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Freak accident doesn’t deter Joliet’s Jordan Grewell

Posted at 6:10 PM, Jan 22, 2019

BILLINGS – Joliet junior Jordan Grewell wouldn’t wear her now trademark goggles if she had her way.

“It’s kind of frustrating, because they all block out my peripheral vision,” she admitted. “And they get knocked off and then I have to stop and put them back on.”

“She’ll try to do some of the drills without wearing them,” said Joliet coach Sam Anttila. “She pushes the limit.”

Doctor’s orders say the goggles stay after Grewell almost lost her right eye 15 months ago in a bizarre accident.

“Some kids were just messing around in art class, and one of them threw a pencil at another kid and missed, and it bounced off the table and went up into my eye,” Grewell said. “My grandma ran me to the hospital, and (the doctor) told us I had to go into surgery right away, because he was worried I might lose my eyeball if we didn’t do anything about it.”

That was October 2017, and while the surgery saved the eye, basketball was out of the question.

“I could barely see a hand right in front of my face,” Grewell recalled.

Another surgery in July to eliminate a cataract worked wonders, but now the question coming into this year: Was Grewell already too far behind?

“It’s been a little difficult getting back into it, and I’m a year behind,” she said. “I feel like I kind of missed out on my opportunity to get better.”

“It was really too bad last year when the injury kept her out, because she had starting growing so much as a player,” Anttila recalled. “She was a little hesitant coming out this year, and I just grabbed her one day in the hallway and said, ‘We need you out.'”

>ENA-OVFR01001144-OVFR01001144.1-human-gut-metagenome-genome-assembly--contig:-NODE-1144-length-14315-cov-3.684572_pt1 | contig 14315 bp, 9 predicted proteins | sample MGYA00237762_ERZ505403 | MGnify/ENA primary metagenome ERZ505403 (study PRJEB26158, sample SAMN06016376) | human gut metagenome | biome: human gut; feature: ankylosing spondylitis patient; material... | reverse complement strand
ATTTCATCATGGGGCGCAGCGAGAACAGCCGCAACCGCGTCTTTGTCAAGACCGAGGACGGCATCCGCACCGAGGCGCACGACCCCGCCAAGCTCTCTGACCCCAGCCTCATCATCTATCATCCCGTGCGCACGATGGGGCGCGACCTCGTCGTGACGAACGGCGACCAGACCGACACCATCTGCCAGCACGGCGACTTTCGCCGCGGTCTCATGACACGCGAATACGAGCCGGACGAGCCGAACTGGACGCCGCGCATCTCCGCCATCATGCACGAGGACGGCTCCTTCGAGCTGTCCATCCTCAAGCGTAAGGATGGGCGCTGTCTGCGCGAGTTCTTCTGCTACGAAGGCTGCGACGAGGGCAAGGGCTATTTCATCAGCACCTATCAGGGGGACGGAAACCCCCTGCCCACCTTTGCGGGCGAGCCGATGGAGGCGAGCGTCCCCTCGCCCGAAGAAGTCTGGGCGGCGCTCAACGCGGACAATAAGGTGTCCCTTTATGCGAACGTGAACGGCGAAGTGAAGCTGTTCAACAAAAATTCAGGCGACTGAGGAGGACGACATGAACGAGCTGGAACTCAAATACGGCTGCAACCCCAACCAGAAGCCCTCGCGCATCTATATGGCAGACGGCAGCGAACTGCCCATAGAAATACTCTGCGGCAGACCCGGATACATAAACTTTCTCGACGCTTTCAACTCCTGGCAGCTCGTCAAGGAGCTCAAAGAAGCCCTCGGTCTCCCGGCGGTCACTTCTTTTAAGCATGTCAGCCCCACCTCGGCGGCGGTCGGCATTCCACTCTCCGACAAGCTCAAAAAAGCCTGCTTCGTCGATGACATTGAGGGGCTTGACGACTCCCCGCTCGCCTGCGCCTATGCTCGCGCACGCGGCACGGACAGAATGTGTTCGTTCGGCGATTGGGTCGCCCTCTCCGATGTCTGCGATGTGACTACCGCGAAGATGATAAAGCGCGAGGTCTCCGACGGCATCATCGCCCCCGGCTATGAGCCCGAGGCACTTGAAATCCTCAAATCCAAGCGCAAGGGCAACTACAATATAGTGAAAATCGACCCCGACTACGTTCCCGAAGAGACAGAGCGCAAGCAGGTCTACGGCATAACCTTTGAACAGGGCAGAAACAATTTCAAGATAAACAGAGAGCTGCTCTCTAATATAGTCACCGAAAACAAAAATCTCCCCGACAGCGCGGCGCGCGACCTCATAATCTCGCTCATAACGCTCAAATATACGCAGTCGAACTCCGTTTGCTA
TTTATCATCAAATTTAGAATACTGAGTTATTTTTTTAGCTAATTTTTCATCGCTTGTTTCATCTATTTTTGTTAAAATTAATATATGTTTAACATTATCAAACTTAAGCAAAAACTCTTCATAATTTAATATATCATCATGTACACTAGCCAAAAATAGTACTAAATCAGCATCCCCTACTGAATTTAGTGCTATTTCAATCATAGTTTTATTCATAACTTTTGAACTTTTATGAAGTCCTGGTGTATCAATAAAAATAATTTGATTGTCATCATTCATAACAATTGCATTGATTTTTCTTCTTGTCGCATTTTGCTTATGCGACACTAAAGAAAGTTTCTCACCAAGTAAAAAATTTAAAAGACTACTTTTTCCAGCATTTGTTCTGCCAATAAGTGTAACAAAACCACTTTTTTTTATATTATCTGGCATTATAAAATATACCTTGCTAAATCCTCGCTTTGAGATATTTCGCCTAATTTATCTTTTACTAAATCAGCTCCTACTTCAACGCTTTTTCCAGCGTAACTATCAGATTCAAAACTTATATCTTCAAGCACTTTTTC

Most kids wouldn’t play JV knowing they would be on varsity if circumstances were different. But Grewell isn’t most kids.

“You can see the frustrations she has,” Anttila said. “She wants it so bad to be at that varsity level, but you couldn’t ask for a kid with a better attitude. She’s still smiling. She’s first one to dive on the floor for a loose ball.”

And there are some perks. If Grewell commits a turnover or misses a pass, she can just say she didn’t see it.

“I have used that excuse before for things, but I think it’s getting a little old,” she confessed, smiling. “People don’t believe me anymore.”

As for in class, she hasn’t sworn off pencils yet, though she’s keeping an eye on them.

“Everybody always makes jokes,” Grewell said. “If somebody throws a pencil, everybody’s like, ‘Cover your eyes!'”